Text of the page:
UKHE – What next? 2009, road to recovery.


What an interesting year for UK Higher Education 2008 has been.  I guess that 12 months ago few of us would have predicted how the turbulent economic climate would effect the HE sector and perhaps we have only yet to see the start of the troubled times ahead.  Thinking back on 2008, here are just a few milestones, in no particular order:

  • New Times Higher Education League Table
    • seems to spell woe to the UK but showed some winners too.
  • Salary increase to HE staff
    • normally a time to celebrate but many are commenting on the financial burden  this brings.
  • RAE results
    • Hot off the press and full of praise for UK research which perhaps seems at odds with the Times Higher Ranking.  Some great winners here such as Queen Mary and Leeds but some worries too.
  • Student Numbers
    • A healthy round of recruitment academic year 08/09 and congratulations to all for recruiting so many.  Question, how many are still there? What does the future hold?
  • Minister change
    • David Lammy is now well established in DIUS and farewell to Bill Rammell who’s now at the foreign office.
  • Shared Services
    • HEFCE and AHUA get behind the concept of Shared Services and supports a 2 day conference in Loughborough where Tony Hey provided the keynote.

imageThis is just a selection of the events during 2008 but give a flavour of what possibly lies ahead, change, uncertainty and competition.  What is certain in 2009 is that universities will have two overriding objectives, these namely saving money and to innovate their way out of a global downturn.  Two opposite ends of a spectrum, one end pointing at efficiencies and productivity and the other looking at new opportunities for increasing revenue and enhancing reputation.  Both objectives are equally important to survival and require.  Reflecting on the key university priorities research excellence, student experience, employer engagement and business agility then the only sure way to meet these is by innovating now.  Failure to make efficiencies will lead to a lack of resources for innovation and failure to innovate will be disastrous.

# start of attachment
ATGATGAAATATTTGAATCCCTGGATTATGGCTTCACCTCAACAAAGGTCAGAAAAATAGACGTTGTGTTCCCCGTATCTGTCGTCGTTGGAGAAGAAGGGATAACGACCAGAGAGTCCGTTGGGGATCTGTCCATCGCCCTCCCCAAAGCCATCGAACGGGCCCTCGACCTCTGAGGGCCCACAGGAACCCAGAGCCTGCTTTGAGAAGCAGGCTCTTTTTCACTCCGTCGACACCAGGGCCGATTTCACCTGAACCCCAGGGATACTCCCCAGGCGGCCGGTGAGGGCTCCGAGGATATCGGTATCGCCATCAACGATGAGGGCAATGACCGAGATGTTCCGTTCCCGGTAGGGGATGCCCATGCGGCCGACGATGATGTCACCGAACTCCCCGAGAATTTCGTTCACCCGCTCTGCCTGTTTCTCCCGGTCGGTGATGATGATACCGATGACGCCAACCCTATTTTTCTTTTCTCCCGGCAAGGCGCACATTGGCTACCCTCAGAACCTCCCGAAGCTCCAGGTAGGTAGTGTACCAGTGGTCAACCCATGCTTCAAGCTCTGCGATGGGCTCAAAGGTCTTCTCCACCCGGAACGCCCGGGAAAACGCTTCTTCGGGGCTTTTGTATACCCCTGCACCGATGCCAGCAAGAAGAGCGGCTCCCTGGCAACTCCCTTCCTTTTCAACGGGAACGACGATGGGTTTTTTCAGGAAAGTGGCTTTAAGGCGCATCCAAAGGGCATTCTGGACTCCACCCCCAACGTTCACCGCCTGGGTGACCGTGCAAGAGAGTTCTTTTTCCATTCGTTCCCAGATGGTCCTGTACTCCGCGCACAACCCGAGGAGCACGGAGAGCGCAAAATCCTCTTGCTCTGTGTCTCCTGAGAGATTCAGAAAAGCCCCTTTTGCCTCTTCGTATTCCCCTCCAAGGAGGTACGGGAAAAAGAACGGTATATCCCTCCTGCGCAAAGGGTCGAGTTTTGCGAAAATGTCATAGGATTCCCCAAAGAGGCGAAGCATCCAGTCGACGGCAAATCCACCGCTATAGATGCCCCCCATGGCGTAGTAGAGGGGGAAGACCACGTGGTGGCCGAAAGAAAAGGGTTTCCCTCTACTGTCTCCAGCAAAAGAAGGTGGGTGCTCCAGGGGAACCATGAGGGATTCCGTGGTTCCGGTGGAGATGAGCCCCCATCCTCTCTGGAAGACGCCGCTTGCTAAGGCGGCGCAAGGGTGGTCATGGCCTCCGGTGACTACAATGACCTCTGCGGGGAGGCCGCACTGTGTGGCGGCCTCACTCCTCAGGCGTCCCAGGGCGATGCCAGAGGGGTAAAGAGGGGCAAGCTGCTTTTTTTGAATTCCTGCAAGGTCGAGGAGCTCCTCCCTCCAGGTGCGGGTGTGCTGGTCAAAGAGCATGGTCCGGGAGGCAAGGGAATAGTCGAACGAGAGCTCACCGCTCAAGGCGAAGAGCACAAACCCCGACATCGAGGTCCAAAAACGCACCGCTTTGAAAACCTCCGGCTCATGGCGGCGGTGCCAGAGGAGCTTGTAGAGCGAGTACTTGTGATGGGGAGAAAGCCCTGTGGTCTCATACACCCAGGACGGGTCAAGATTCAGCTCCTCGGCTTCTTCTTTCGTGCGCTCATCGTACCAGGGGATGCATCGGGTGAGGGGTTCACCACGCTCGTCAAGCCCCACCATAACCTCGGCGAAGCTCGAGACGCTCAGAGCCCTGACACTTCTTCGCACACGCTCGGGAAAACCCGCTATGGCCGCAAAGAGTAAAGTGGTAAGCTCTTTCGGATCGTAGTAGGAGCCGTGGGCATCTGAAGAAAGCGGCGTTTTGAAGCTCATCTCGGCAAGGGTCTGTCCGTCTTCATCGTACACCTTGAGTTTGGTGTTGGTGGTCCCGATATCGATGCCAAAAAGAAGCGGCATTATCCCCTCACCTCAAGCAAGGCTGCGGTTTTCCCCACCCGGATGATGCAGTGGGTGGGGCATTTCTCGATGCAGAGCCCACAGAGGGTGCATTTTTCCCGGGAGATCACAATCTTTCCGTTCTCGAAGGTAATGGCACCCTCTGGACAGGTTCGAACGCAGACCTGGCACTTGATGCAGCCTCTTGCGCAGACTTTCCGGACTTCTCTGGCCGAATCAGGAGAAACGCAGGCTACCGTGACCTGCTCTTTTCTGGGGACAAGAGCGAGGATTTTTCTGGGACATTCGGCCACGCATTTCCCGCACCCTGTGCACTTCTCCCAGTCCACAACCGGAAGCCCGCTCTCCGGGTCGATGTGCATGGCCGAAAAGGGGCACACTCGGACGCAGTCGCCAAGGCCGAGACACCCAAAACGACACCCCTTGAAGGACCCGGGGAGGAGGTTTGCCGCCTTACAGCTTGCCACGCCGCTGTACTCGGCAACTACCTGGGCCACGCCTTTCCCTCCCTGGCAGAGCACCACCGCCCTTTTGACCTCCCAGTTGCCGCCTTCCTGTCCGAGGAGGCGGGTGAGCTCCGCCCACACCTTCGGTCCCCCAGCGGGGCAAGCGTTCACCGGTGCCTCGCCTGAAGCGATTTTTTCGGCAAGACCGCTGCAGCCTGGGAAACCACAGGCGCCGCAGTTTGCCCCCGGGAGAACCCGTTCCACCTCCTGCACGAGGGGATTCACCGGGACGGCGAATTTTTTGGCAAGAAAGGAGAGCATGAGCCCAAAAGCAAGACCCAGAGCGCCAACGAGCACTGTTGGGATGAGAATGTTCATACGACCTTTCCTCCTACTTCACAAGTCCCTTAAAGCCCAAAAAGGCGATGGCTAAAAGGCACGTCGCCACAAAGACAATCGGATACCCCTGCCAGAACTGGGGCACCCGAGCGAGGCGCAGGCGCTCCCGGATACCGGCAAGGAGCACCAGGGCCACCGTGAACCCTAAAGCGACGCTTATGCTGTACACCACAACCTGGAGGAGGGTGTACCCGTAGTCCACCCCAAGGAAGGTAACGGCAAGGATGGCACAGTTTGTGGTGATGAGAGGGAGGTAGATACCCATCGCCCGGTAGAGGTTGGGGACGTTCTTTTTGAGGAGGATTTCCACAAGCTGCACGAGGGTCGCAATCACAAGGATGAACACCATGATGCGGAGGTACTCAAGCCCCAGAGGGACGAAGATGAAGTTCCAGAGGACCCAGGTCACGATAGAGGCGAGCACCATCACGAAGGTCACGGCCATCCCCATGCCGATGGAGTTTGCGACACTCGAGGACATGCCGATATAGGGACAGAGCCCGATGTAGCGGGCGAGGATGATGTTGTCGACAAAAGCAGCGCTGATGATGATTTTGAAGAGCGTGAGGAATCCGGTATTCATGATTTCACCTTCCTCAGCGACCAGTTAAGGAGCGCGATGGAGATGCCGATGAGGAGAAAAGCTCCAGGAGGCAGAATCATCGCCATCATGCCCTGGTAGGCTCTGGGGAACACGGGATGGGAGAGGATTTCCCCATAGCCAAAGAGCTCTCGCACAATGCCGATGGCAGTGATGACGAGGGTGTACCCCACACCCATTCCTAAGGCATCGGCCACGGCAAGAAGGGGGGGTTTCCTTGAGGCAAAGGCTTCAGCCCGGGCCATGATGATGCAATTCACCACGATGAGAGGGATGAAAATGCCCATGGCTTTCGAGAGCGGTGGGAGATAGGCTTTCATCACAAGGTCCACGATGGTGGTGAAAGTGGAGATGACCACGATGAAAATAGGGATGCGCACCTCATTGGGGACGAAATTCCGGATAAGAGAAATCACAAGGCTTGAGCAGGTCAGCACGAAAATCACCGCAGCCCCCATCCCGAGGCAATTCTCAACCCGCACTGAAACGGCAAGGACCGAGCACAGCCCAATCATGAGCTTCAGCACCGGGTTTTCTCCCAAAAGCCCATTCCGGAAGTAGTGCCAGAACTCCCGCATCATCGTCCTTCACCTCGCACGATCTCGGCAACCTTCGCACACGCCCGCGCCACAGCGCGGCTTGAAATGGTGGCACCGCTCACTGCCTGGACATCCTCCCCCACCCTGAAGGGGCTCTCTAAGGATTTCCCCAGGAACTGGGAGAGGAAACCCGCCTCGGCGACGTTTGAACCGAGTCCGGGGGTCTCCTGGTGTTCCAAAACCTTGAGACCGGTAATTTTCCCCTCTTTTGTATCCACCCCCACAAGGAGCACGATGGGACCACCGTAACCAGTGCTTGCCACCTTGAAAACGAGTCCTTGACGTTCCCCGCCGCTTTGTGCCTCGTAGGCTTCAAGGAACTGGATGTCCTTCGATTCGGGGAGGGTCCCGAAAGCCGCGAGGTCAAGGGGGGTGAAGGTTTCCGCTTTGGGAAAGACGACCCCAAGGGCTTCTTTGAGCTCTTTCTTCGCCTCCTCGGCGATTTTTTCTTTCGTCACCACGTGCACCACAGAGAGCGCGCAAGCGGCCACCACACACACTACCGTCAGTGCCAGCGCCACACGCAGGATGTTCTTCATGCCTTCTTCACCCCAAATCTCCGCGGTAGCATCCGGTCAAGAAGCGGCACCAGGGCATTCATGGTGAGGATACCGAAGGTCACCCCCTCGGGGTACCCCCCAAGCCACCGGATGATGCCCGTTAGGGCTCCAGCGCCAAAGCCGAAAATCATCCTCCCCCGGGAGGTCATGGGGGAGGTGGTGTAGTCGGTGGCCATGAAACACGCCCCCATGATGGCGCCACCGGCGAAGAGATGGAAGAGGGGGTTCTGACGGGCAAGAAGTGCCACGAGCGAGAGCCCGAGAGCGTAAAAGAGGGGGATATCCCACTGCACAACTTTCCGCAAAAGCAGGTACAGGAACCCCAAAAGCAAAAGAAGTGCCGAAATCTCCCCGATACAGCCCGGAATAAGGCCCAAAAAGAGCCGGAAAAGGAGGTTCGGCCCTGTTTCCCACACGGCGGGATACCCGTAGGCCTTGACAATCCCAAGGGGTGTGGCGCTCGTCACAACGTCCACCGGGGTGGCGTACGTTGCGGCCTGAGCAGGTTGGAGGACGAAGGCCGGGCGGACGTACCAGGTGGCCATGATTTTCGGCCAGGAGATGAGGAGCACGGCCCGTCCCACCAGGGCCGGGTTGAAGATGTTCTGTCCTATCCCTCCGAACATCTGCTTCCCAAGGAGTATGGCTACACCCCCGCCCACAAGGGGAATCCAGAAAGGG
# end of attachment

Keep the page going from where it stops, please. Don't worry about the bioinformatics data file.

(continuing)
The smart thing to do is to combine efficiency with innovation.  Over the next few months I’ll be posting stories of how universities are making prudent investments in technology to maximise return, such as how Imperial College is using Live Meeting to increase student numbers without sacrificing their experience, how the University of Northampton uses cloud services to provide better tools to students and how Cambridge University uses Microsoft’s HPC to “make users more productive”.  My colleagues over in the US are also coming out with some great stories about how our technology is helping universities differentiate and prosper.

Another certainty for 2009 is that Microsoft and its partners will deliver solutions that will help universities meet their efficiency requirements and provide the opportunity for innovation.

The challenge will become how a university meets its corporate objectives whilst facing a global downturn and those that achieve this will be tomorrow’s stars.  Innovation is now more necessary than before and just as technology has created opportunities and successfully transformed numerous business now is time for Higher Education.


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